Written by admin

By Les Sillars
Ottawa’s child custody committee lends a sympathetic ear to divorced dads​

Heading into a hearing of Ottawa’s Special Joint Committee on Child Custody and Access in Calgary last week, one divorced father was wearing a big grin and two lapel buttons with the words, “Children need fathers, not visitors.” He was telling anybody who would listen he had just enjoyed 10 days of unsupervised access with his two children, but that it had taken eight years of legal wrangling to make it happen. He was smiling about more than just the long-awaited reunion however. For years, complaints by divorced men of a pervasive legal bias against them have been routinely dismissed as inconsequential.​

But here was a parliamentary committee which not only wanted to hear their side of the story, it even seemed sympathetic.​

The driving force behind the all-party committee is Liberal Senator Anne Cools. Last year, she and some Tory senators held up approval of the Liberal government’s Bill C-41, a crackdown on deadbeat dads which critics blasted as irredeemably one-sided. Though C-41 provided a schedule to standardize child support levels and tied support to the income of the non-custodial parent (almost always the father), it ignored the issue of mothers who deny fathers court-ordered access to their children. In exchange for Senate approval of a modified bill, then-justice minister Allan Rock agreed to appoint the custody committee.​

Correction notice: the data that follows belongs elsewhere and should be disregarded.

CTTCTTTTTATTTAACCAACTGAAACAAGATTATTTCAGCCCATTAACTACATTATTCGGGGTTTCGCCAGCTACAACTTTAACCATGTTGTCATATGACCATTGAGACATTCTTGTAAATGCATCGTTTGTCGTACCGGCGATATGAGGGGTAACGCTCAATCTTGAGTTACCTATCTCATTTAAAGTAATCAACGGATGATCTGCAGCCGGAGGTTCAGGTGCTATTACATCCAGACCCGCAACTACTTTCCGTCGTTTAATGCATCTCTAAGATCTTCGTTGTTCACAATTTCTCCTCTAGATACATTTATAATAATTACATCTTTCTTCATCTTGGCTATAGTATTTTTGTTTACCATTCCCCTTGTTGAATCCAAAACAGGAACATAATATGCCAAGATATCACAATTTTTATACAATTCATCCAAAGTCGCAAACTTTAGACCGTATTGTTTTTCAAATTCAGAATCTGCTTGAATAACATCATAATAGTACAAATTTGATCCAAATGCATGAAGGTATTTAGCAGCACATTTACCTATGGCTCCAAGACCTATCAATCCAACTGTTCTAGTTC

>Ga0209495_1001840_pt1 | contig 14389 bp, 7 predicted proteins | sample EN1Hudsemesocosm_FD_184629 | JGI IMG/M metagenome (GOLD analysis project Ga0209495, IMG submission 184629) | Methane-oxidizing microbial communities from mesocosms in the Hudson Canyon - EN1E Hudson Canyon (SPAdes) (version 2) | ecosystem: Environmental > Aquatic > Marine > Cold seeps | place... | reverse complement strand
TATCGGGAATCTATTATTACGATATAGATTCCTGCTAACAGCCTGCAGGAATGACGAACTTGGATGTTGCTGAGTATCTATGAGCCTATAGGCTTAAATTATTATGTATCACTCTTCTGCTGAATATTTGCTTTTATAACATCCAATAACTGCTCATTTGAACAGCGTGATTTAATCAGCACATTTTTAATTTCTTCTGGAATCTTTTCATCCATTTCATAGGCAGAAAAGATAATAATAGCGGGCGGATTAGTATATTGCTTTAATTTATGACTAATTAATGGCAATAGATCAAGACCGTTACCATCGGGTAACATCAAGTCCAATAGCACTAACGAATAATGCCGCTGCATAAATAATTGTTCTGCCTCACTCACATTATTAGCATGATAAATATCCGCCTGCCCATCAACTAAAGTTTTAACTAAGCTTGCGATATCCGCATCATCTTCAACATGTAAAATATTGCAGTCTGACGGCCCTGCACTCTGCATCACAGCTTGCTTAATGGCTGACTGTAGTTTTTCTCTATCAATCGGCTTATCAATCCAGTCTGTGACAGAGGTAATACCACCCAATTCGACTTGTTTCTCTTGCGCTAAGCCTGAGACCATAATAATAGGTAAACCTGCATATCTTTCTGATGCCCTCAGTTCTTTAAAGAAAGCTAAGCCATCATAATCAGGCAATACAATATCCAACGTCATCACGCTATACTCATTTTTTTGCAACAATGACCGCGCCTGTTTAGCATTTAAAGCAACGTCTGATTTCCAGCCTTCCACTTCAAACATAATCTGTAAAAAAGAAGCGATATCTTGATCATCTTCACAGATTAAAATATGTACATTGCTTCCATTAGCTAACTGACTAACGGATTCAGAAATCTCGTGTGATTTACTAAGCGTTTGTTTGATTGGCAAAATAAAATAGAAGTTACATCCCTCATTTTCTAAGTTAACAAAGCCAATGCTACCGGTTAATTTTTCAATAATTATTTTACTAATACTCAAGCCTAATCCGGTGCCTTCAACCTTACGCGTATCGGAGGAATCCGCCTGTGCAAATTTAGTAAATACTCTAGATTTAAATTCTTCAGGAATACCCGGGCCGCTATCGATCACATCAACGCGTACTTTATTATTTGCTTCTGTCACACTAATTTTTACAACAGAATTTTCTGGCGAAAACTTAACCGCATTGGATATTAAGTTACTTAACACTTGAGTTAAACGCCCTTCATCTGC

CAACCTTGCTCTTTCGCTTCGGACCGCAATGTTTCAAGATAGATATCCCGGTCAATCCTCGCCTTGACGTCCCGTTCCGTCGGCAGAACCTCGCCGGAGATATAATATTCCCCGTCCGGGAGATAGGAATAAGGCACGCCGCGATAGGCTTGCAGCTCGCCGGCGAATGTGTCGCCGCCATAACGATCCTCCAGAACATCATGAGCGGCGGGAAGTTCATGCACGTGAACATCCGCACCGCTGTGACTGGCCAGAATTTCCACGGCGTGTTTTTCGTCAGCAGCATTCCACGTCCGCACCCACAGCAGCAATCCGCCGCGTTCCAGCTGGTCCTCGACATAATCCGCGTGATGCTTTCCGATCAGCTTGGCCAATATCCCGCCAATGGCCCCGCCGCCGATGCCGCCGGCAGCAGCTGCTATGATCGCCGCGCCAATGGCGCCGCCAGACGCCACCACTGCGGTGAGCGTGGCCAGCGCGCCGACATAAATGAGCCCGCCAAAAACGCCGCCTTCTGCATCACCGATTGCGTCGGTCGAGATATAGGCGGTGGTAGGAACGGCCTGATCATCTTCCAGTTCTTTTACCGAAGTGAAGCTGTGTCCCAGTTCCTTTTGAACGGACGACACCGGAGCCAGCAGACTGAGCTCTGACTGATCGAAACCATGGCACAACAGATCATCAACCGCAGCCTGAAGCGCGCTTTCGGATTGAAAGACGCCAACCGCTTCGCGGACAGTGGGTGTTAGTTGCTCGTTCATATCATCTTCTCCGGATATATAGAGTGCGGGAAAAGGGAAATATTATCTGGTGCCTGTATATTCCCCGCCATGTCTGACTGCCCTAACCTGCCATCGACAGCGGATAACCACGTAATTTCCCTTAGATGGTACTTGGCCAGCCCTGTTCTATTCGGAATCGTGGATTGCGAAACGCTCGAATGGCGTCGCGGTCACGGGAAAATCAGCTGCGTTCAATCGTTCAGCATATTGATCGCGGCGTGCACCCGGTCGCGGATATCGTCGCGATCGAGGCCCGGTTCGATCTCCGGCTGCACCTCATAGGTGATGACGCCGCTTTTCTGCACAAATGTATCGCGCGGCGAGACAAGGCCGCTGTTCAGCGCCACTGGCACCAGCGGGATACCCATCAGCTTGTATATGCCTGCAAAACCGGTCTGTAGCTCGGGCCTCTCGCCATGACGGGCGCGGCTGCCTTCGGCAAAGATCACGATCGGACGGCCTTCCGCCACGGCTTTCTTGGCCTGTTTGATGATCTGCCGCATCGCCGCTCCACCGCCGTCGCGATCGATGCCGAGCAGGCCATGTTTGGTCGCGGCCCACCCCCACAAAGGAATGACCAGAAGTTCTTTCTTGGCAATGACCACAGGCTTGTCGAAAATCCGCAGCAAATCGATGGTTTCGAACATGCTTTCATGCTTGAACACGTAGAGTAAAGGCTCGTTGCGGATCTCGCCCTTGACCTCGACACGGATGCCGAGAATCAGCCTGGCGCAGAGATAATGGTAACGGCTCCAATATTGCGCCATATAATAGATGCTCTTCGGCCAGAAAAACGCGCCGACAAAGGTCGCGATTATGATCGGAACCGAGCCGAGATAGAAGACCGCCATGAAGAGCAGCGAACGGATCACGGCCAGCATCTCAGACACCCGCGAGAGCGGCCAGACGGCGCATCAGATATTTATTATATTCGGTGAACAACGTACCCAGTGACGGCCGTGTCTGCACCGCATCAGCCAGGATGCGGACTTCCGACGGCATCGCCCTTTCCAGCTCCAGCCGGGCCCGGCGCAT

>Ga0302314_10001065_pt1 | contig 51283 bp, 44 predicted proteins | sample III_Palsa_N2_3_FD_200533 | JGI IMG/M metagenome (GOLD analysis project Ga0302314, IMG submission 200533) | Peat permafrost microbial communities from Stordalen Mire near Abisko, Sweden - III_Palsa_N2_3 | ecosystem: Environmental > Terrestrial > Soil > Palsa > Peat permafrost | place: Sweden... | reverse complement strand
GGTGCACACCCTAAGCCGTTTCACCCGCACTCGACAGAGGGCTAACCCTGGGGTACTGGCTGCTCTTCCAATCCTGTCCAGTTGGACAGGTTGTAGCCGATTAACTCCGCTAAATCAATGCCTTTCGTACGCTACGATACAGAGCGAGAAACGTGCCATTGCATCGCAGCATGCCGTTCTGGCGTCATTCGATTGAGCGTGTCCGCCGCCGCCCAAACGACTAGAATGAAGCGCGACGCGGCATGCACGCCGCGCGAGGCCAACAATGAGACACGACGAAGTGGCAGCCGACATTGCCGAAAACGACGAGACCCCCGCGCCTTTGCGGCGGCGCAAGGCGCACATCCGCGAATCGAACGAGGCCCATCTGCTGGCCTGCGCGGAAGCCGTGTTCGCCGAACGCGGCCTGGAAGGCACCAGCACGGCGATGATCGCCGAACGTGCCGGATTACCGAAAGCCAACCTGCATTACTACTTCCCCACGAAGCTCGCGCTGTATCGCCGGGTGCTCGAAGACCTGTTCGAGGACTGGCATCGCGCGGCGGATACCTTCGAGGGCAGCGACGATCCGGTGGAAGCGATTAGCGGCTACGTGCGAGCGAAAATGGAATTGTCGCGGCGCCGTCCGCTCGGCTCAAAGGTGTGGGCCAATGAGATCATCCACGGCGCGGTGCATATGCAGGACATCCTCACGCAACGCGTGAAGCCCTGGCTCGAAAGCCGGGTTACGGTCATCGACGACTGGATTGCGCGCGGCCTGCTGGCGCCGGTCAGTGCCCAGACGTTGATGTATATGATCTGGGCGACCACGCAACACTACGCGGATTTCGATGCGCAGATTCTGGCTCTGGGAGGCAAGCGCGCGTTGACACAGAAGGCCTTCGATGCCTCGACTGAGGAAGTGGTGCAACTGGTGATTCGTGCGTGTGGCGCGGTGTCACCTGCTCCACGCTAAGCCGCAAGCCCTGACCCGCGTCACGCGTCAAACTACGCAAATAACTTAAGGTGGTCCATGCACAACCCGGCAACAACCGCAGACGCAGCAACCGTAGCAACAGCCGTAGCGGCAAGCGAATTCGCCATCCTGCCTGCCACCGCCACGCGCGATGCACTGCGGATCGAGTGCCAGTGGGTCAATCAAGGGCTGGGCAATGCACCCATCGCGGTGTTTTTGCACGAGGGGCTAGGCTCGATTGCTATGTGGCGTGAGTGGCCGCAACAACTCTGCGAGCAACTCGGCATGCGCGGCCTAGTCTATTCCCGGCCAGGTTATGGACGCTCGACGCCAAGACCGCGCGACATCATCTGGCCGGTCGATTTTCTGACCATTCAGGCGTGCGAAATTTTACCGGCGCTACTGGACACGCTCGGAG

The committee’s mandate is to investigate “a more child-centered approach to family law practices and policies which would emphasize joint parental responsibilities.” It is expected to produce recommendations for amendments to the federal Divorce Act this fall. It has already appeared in Montreal, Toronto and Vancouver, and will be in the Atlantic region in late May.​

Picture: Calgary hearing: Women’s groups were on the hotseat.​

At the Calgary hearings, Sen. Cools was warmly received by several divorced fathers, most of whom are active in fathers’ rights groups. She worked her way through the crowd, hugging a few and chatting with the rest in her soft Caribbean accent. By standing up for fathers’ access rights and the need to reform Canada’s adversarial family court system, she has become a heroine to these men, a cross between a public-policy advocate and the mother-in-law ideal.​

Picture: MESA’s Sleiman: Charges of abuse were false.​